The Fort Henry Trails System, located in southwestern Land Between the Lakes (in Tennessee) offers nearly 30 miles of hiking that can easily be broken down into smaller loops perfect for day hikes. The Devils Backbone Trail, a 1.5-mile stretch that can be accessed from the Telegraph Trail, makes for a popular hike, with the trail following a ridge between two hollows. The 2.2-mile Pickett Loop is a good choice for a short outing, with the trail passing historic home sites and running, in parts, along the shores of Kentucky Lake. History buffs may want to hike the 3.2-mile Artillery Trail, which follows the route General Grant and his Union troops took on his way to Fort Donelson.
The most recent trail to be added to the collection is the Central Hardwoods Scenic Trail, an 11-mile trail spanning the width of Land Between the Lakes, connecting Kentucky Lake with Lake Barkley. It runs just south of U.S. 68. Access is in Fenton on the Kentucky Lake side and in Cumberland on the Lake Barkley side, with multiple other access points on Land Between the Lakes.
Five hiking trails are located in the vicinity of the Nature Station, ranging in distance 0.2-4.5 miles. The 2.2-mile Hematite Trail and the 4.5-mile Honker Trail both circle lakes, allowing for multiple opportunities to spot wildlife, especially waterfowl. The 0.3-mile Center Furnace Trail is an interpretive trail that leads to an old iron furnace. The 0.2-mile Long Creek Trail and the 1-mile Woodland Walk Trail focus on forest habitats.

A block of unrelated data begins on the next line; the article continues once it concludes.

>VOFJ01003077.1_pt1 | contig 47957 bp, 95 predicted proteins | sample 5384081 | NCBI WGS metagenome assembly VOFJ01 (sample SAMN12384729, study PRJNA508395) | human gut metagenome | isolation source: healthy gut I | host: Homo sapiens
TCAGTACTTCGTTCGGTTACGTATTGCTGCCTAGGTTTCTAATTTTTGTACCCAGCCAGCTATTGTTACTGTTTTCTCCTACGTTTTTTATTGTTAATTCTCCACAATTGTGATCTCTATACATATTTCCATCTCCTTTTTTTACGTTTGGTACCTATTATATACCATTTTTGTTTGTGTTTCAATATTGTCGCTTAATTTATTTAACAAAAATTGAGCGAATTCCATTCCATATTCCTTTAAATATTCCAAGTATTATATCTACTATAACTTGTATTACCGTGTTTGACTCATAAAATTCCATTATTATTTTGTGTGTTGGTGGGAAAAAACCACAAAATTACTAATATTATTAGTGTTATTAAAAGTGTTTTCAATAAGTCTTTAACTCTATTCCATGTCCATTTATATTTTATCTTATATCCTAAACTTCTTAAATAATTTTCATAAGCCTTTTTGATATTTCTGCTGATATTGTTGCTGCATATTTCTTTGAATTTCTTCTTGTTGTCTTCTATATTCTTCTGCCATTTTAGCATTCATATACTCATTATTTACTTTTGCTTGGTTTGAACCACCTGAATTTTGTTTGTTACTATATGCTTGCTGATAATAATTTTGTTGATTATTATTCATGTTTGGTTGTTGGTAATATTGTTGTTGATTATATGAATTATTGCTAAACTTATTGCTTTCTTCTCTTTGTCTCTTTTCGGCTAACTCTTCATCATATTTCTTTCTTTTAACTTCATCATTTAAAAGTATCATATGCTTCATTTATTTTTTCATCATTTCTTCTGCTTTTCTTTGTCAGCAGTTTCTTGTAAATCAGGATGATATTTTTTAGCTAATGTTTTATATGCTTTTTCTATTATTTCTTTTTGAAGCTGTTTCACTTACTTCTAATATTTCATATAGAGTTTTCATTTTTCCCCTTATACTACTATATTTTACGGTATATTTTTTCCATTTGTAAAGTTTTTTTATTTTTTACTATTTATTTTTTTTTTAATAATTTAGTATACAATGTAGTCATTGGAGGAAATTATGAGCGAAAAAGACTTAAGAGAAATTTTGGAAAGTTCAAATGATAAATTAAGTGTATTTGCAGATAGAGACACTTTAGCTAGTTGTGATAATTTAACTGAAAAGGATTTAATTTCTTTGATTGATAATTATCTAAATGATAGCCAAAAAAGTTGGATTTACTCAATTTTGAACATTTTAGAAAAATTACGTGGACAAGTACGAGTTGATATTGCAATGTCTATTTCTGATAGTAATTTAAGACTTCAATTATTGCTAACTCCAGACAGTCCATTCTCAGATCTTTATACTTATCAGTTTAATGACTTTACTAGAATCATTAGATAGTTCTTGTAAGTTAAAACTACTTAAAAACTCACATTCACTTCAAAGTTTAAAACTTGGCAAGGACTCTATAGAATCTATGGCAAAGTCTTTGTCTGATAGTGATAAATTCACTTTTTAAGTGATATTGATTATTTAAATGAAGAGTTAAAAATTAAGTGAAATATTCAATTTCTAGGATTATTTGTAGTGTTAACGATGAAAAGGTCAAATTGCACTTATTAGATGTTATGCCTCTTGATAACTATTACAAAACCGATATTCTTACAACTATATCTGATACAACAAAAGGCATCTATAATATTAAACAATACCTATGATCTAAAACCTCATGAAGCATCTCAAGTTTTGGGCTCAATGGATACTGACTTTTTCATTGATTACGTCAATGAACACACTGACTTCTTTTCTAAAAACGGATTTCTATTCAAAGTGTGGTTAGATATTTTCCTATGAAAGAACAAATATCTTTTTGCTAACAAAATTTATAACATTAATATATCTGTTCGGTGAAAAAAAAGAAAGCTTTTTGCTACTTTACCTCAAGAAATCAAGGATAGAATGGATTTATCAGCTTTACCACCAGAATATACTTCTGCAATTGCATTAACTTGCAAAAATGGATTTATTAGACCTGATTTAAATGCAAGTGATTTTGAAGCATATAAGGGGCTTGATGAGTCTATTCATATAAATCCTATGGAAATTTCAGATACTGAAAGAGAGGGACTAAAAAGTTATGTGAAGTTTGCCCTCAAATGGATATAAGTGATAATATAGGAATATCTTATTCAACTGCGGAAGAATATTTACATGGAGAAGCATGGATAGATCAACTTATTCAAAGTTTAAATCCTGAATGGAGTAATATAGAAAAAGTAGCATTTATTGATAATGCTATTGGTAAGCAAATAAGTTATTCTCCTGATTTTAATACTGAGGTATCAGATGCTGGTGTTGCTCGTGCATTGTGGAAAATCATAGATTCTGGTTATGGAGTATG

Although the Canal Loop Trail is also open to hikers, it is mostly known as a mountain biking trail. The trail system is made up of one 11-mile loop and four connector trails ranging in distance 0.5-0.8 mile, allowing bikers to create many different routes. A trailhead is located at the North Welcome Station. Mountain bikers are also welcome to travel the northern 31 miles of the North/South Trail, between the North Welcome Station and the Golden Pond Visitors Center, and the entirety of the Central Hardwoods Scenic Trail. Road bikers are a common site along The Trace, the main paved road that runs the length of Land Between the Lakes and from which multiple side roads lead to campgrounds, picnic areas, beaches, and scenic viewpoints. Adult and youth mountain bikes, hybrid bikes, and cruisers can be rented at the Hillman Ferry and Piney Campgrounds.
Equestrians love Land Between the Lakes thanks to its Wranglers Campground, a beautiful camp designed especially for horses and their riders. More than 70 miles of riding trails radiate out from the campground. The trails run along the shore and through meadows and forest, leading past beautiful wild areas and to historic sites. If you don’t have your own trusty steed, Rocking U Riding Stables (270/924-2211, 9am-4pm daily April-October), which is located at the campground, offers 45- ($18) or 90-minute ($30) guided trail rides that leave on the hour. Wranglers Campground is just south of the visitors center and can be accessed by a five-mile road that runs right from the center. An additional access road is located right at the Kentucky-Tennessee border.
Boat ramps are located up and down Land Between the Lakes, providing access to both Kentucky Lake and Lake Barkley. You must have your own boat, as there are no marinas or rental facilities for motorboats in the area. You can, however, rent a canoe or kayak ($10 per hour) from the Nature Station or at Energy Lake Campground.